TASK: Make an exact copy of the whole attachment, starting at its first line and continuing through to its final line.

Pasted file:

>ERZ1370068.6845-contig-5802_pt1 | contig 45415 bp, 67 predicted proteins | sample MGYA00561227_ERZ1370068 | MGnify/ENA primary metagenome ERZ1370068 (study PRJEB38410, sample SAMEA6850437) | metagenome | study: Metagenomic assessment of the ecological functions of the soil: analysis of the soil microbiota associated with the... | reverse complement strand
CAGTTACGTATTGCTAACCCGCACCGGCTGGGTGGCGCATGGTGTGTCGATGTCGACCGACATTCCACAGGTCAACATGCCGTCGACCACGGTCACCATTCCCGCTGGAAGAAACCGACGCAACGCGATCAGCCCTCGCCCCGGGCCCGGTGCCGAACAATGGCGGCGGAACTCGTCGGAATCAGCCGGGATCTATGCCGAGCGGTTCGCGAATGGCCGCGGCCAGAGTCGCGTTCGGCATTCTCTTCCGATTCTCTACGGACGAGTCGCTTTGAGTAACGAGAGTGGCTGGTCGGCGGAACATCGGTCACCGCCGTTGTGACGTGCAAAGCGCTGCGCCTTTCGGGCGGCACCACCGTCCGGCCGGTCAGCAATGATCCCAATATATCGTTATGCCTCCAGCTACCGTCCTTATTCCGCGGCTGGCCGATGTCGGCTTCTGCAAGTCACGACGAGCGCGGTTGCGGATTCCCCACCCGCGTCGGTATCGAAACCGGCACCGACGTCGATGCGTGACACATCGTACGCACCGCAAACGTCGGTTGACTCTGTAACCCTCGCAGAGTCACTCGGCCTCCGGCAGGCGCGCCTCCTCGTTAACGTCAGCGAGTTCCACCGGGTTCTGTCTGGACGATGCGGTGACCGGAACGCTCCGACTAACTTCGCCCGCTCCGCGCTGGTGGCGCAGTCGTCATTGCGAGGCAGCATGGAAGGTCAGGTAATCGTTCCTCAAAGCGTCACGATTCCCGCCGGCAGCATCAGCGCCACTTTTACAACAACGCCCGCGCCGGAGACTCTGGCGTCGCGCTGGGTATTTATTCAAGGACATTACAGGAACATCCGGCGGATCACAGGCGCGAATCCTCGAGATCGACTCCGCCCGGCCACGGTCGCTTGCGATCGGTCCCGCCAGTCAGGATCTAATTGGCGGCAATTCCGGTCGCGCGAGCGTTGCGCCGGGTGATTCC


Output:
>ERZ1370068.6845-contig-5802_pt1 | contig 45415 bp, 67 predicted proteins | sample MGYA00561227_ERZ1370068 | MGnify/ENA primary metagenome ERZ1370068 (study PRJEB38410, sample SAMEA6850437) | metagenome | study: Metagenomic assessment of the ecological functions of the soil: analysis of the soil microbiota associated with the... | reverse complement strand
CAGTTACGTATTGCTAACCCGCACCGGCTGGGTGGCGCATGGTGTGTCGATGTCGACCGACATTCCACAGGTCAACATGCCGTCGACCACGGTCACCATTCCCGCTGGAAGAAACCGACGCAACGCGATCAGCCCTCGCCCCGGGCCCGGTGCCGAACAATGGCGGCGGAACTCGTCGGAATCAGCCGGGATCTATGCCGAGCGGTTCGCGAATGGCCGCGGCCAGAGTCGCGTTCGGCATTCTCTTCCGATTCTCTACGGACGAGTCGCTTTGAGTAACGAGAGTGGCTGGTCGGCGGAACATCGGTCACCGCCGTTGTGACGTGCAAAGCGCTGCGCCTTTCGGGCGGCACCACCGTCCGGCCGGTCAGCAATGATCCCAATATATCGTTATGCCTCCAGCTACCGTCCTTATTCCGCGGCTGGCCGATGTCGGCTTCTGCAAGTCACGACGAGCGCGGTTGCGGATTCCCCACCCGCGTCGGTATCGAAACCGGCACCGACGTCGATGCGTGACACATCGTACGCACCGCAAACGTCGGTTGACTCTGTAACCCTCGCAGAGTCACTCGGCCTCCGGCAGGCGCGCCTCCTCGTTAACGTCAGCGAGTTCCACCGGGTTCTGTCTGGACGATGCGGTGACCGGAACGCTCCGACTAACTTCGCCCGCTCCGCGCTGGTGGCGCAGTCGTCATTGCGAGGCAGCATGGAAGGTCAGGTAATCGTTCCTCAAAGCGTCACGATTCCCGCCGGCAGCATCAGCGCCACTTTTACAACAACGCCCGCGCCGGAGACTCTGGCGTCGCGCTGGGTATTTATTCAAGGACATTACAGGAACATCCGGCGGATCACAGGCGCGAATCCTCGAGATCGACTCCGCCCGGCCACGGTCGCTTGCGATCGGTCCCGCCAGTCAGGATCTAATTGGCGGCAATTCCGGTCGCGCGAGCGTTGCGCCGGGTGATTCC